Akira Kurosawa’s Dreams

Dreams is undoubtedly the most personal, moody, mystical, and stylish magic Kurosawa spelled, ever! Dreams is not an easy film to review, as it is an episodic bundle of various dreams from Kurosawa’s own life. If you ask me- “it is about a young boy who must seek forgiveness, or commit suicide, after witnessing a wedding of foxes. Another boy is forgiven by the nature for his family’s cutting of an orchard. An aspiring artist meets Vincent Van Gogh when his landscapes come stunningly to life. A captain, returning from war is stopped by the spirits of his wiped out company, and he must issue them his final order! A ghost seduces an exhausted mountaineer into the deadly embrace of a blizzard. And the nightmares- which include Mt. Fuji erupting, nuclear reactors exploding, and people mutated to an extent that they feed on each other. Finally, the dream where a lone hiker finds a village that knows no fear or sorrow for life’s ultimate reward!

You may call Dreams a sequence of scattered sequences, and it indeed is difficult to categorize its splendid and vivid cinematography or breathtaking screenplay. Kurosawa’s representation of his internal narrative of dreaming is a personal voyage. Just like in dreams, many stories have abrupt endings. Just like dreams, the punctuation is sometimes slower than normal, and sometimes a roller-coaster ride. Each story has an awe inspiring simplicity. Each dream has different thoughts and ideas to ponder upon, with man’s harmony or disharmony with nature as the central idea. Each story is different from the other, except for the central character, who is generally an observer.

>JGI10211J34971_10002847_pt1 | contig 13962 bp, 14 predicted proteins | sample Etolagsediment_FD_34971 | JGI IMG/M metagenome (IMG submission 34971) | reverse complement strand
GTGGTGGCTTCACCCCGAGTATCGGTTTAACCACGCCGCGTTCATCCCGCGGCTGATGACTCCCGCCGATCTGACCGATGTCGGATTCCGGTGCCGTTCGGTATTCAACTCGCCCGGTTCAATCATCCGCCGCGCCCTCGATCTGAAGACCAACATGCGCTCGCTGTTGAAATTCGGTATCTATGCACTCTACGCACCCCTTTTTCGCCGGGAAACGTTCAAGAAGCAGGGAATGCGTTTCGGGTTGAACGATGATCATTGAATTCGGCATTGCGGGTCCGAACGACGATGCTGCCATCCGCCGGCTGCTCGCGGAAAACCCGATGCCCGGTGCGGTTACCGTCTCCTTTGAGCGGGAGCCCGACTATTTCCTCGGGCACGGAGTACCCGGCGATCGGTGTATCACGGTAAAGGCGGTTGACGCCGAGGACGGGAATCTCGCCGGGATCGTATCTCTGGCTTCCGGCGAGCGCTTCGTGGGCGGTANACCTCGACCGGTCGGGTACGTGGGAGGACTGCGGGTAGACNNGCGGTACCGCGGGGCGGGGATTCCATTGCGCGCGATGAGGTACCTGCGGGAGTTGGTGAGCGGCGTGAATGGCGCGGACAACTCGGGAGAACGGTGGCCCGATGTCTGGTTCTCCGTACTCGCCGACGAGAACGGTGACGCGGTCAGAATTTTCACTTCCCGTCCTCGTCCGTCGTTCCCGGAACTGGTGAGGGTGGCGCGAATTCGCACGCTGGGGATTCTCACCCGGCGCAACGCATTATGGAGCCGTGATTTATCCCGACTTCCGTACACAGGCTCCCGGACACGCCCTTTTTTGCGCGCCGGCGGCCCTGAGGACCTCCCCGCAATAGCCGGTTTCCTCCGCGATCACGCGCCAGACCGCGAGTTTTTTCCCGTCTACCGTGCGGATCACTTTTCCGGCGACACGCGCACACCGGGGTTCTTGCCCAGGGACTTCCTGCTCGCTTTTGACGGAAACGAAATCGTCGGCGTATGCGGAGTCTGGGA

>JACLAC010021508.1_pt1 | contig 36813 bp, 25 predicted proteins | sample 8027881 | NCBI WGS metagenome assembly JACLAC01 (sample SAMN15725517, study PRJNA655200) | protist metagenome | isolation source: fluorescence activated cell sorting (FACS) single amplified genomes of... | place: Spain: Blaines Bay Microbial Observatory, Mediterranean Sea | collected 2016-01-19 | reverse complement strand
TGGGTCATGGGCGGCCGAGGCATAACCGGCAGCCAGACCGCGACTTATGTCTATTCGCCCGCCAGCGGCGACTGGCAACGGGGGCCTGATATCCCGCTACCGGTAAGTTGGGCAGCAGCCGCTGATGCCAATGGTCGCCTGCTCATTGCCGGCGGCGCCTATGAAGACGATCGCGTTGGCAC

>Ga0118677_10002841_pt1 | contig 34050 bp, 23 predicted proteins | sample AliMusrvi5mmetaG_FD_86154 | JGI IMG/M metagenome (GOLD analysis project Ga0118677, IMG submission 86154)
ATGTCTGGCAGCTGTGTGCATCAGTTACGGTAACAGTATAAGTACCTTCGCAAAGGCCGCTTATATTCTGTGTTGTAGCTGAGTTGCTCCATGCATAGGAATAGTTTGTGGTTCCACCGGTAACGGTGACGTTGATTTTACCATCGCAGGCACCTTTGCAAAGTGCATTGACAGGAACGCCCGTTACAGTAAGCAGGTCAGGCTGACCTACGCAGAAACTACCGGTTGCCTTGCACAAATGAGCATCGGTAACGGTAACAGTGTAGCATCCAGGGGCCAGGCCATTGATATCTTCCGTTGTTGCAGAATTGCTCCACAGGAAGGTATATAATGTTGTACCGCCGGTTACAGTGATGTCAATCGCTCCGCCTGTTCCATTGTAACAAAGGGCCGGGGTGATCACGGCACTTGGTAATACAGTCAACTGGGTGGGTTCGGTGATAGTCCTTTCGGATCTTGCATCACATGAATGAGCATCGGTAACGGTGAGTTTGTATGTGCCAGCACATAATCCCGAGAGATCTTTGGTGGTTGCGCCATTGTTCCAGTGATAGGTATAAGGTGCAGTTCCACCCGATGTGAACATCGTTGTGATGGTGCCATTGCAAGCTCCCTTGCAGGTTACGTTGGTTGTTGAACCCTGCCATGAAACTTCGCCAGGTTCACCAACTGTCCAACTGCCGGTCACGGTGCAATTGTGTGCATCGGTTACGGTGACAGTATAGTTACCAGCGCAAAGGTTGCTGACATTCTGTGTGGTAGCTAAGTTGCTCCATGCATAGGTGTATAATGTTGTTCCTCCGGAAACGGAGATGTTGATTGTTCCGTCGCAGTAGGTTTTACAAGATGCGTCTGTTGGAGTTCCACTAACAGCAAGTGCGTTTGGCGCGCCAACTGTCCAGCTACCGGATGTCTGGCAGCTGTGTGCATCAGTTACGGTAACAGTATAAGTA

Dreams is like music! If you look at it the way I do, it is like an orchestra consisting of eight contrasting instruments, but the eventual harmonics is mesmerizing! It is often passive– as if Kurosawa were speaking to us. You can’t help but watch how Kurosawa paints his dreams on celluloid. Many critics claim that the film appeals primarily to those whose feelings or thoughts resonate with Kurosawa’s. Well, I guess this is ‘exactly’ what makes this film a masterpiece!

I give it 10/10.

How much will you give it?

One response to “Akira Kurosawa’s Dreams

  1. Pingback: Dreams have no intention, composition or punctuation! | Sourav Roy

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